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Cinema With Substance

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One might say Jana Segal has a vision to help change the landscape of Hollywood. Segal, a local filmmaker and award-winning screenwriter, got tired of seeing the studios produce gore, violence and sex. Armed with a passion to promote films of substance, she founded Reel Inspiration in 2003, a grassroots organization whose mission is to support filmmakers who create films that are meaningful.

While the definition of meaningful films will differ for each moviegoer, Segal believes "they have something to say about the world we live in and about our relationships. They are films that inspire us."

Reel Inspiration seeks to spread the word about these meaty films, with a Web community of 60 members who promote the movies through e-mail. At reelinspiration.org, moviegoers can find reviews of films that are inspiring and thought-provoking.

The grassroots organization also provides professional training and resources for filmmakers and screenwriters. In September 2004, the Reel Inspiring contest was open to independent filmmakers whose films were five minutes or shorter. Film professionals judged the films, with winners receiving a directing workshop and script consultation.

This year, Reel Inspiration is sponsoring a Filmmakers' Conference, held Friday, Oct. 21 through Sunday, Oct. 23 at Hotel Arizona, 181 W. Broadway Blvd. The conference includes screenwriting, marketing, distribution and filmmaking workshops and a luncheon with keynote speaker Dennis E. Leoni--writer and producer of Showtime's Resurrection Blvd. The conference costs $100, $65 for students. Call 325-9175 to register, or pay at the door with cash or Visa. Visit reelinspiration.org for more information.

The conference also includes three off-site events that may be attended separately: On Friday, Oct. 21 at Old Tucson Studios, 201 S. Kinney Road, a location tour begins at 2:30 p.m., followed by a 3:30 p.m. panel discussion by Arizona's up-and-coming Western filmmakers: Susan K. Brigham (Greasewood Flat), Justin Kreinbrink (The Decoy), Jon Proudstar (Dude Vision) and Dick Fisher (The Brothers McMullen). $15 general, $10 Weekly readers and students.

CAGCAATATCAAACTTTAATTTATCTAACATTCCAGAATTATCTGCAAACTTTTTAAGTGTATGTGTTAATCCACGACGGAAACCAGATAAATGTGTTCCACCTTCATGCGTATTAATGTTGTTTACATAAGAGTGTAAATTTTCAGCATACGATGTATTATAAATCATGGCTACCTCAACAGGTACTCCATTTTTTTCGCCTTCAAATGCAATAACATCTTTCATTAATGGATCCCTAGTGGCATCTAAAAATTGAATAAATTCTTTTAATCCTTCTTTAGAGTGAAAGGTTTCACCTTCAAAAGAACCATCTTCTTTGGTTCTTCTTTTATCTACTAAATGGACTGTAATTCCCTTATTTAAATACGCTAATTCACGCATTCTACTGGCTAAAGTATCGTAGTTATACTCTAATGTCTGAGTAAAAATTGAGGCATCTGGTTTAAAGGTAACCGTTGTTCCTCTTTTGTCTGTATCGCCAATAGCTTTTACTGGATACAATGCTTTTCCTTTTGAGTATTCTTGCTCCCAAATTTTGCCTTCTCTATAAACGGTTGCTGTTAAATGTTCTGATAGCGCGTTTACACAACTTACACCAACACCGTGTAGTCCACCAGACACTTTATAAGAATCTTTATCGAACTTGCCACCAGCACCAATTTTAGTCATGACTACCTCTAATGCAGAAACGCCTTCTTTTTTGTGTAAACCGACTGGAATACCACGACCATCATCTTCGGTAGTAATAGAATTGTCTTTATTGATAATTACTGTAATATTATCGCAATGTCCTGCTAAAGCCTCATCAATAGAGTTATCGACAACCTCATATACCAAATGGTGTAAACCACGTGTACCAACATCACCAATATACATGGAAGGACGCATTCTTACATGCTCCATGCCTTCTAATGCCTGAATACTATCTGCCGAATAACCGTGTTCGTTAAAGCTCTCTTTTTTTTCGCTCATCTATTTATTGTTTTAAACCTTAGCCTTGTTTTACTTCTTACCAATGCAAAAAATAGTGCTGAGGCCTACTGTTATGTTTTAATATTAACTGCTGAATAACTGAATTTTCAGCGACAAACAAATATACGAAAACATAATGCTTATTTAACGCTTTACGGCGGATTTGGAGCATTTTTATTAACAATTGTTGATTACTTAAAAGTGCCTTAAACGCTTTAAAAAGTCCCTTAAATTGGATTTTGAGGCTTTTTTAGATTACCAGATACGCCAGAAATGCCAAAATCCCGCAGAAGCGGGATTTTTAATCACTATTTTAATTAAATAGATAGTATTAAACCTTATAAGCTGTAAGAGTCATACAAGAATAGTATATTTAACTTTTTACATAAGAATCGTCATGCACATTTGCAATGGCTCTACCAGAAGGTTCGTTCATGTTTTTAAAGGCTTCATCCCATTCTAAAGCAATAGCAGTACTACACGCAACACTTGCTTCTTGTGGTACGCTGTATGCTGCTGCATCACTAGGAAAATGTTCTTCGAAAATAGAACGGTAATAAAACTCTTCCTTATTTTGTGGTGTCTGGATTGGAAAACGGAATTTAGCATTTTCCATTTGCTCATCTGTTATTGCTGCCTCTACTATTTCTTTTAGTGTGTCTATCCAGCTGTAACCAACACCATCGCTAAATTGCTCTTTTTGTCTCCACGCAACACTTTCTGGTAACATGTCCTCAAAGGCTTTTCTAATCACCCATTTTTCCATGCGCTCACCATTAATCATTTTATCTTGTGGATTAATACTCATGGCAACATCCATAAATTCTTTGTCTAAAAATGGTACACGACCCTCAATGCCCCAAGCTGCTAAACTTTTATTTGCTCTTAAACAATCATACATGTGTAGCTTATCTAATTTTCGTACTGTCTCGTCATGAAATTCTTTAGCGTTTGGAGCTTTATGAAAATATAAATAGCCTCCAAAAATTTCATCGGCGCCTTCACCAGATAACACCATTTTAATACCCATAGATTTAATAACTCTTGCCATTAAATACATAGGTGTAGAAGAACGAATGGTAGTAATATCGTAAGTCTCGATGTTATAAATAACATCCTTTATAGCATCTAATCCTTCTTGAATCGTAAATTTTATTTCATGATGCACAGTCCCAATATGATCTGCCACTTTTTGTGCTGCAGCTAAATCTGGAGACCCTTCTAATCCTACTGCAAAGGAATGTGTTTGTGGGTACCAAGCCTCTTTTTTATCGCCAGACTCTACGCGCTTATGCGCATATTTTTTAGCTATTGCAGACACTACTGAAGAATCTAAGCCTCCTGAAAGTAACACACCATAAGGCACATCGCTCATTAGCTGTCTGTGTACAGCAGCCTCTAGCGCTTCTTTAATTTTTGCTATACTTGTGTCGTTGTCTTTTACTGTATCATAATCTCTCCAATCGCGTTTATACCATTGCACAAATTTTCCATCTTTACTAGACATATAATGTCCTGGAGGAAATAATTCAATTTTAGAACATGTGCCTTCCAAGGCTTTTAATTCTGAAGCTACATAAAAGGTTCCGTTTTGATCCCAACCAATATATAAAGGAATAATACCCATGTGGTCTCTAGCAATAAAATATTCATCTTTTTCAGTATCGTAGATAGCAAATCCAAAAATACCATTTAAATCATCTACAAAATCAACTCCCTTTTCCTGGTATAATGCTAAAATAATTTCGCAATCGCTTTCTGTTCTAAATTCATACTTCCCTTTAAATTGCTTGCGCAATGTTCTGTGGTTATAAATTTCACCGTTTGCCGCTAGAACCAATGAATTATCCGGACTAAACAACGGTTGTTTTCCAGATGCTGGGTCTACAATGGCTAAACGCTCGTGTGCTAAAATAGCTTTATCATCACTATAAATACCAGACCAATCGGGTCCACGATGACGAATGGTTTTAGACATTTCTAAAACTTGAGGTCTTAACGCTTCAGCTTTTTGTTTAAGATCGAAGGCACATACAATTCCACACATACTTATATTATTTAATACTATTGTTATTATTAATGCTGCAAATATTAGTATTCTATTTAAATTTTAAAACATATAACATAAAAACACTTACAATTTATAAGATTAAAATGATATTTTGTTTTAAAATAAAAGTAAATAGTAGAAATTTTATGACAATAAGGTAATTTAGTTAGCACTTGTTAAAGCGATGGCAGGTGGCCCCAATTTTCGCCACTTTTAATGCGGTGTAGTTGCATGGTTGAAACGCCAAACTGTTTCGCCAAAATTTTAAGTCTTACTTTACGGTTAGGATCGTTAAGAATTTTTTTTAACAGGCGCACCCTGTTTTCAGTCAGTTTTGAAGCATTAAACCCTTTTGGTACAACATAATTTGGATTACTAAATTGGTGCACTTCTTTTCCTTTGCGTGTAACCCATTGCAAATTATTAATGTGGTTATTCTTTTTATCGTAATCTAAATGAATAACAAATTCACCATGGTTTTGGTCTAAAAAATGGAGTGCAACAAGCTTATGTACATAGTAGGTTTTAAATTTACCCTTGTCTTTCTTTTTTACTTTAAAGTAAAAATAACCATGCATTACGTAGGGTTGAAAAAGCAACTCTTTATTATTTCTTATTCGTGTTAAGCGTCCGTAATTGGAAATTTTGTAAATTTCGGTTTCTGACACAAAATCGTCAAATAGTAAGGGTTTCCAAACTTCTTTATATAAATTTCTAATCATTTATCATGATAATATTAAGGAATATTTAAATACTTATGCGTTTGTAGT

At 7 p.m. Friday, Oct. 21, Robbing Peter director Mario de la Vega and producer Patrick Roddy discuss "Making the Most of Your Low Budget" at 7 p.m at The Screening Room, 127 E. Congress St. A screening of Robbing Peter and a question-and-answer session follow at 8:30 p.m. $10 general, $6 students and conference attendees.

At 7 p.m. Saturday, Oct. 22, the Independent Filmmakers of Southern Arizona host a mixer at Hotel Congress, 311 E. Congress St. Conference presenter Linda Seger will sign her books. Free. Visit www.aivftucson.org for information.

During the main conference, attendees will learn screenwriting techniques from Seger, consultant on more than 2,000 scripts, including 40 feature films and 35 television projects. "Linda is a world-renowned screenwriter. You can't get better screenwriting consulting than her," says Segal.

"We were excited to get Pamela Jaye Smith," continues Segal. Smith is a writer, producer and director with 25 years experience. "She will teach (filmmakers) how to incorporate the structure of myths to tell their stories."

Other speakers include Kate McCallum on "Conscious Creativity" and "Holographic Creativity," Mark Steven Bosko on "Low-Cost Indie Film Marketing and Promotion" and "Alternative Film Distribution," and Tucsonans Annina Lavee and Sam Smiley on "Film Structure" and "Story."

Keynote speaker Dennis E. Leoni, who was born in Tucson, has written and produced programming for major networks and studios, including HBO, Paramount, Disney and Columbia. According to Segal, his Showtime Series, Resurrection Blvd. , was the first drama series to be written, produced, directed and starred by Latinos.

"He continues to make TV shows about people making the world a better place," says Segal. "I'm really delighted we got him because of his vision. He's such a visionary filmmaker. He told me in an e-mail that maybe we can inspire the next generation of filmmakers (at the conference)."

Helping to inspire filmmakers is clearly on Segal's mind. She would like conference attendees to walk away with "inspiration and the tools they need to express their independent vision."

While Segal's vision includes films that are meaningful and uplifting, she welcomes all filmmakers and screenwriters to the conference, and encourages them to find their own stories to tell.

"Usually at screenwriting conferences, they teach how to pitch high-concept movies--movies you can explain in one sentence. (For this conference), Pamela Jaye Smith created a class to instruct how to tell more personal stories--those that are not summed up in one sentence."

Segal would like to see Hollywood embrace more films that tell stories. "Hollywood has abandoned adult moviegoers. It's easier to market to younger viewers. A lot of adult moviegoers have stopped going. It's expensive and they get disappointed. I'd like to see Hollywood consider the films they are not making--such as smart comedies and dramas for older viewers."

With another Reel Inspiring film contest planned in 2006 and a second filmmakers' conference in 2007, Segal intends to support the "courageous" filmmakers who choose to make movies of substance. "Films have a huge impact on our lives. At their best, films have the power to inspire, empower, uplift, challenge and create change. Filmmakers are active participants in the social forces that shape our society. It is vital to support them in their expression of emerging ideas."

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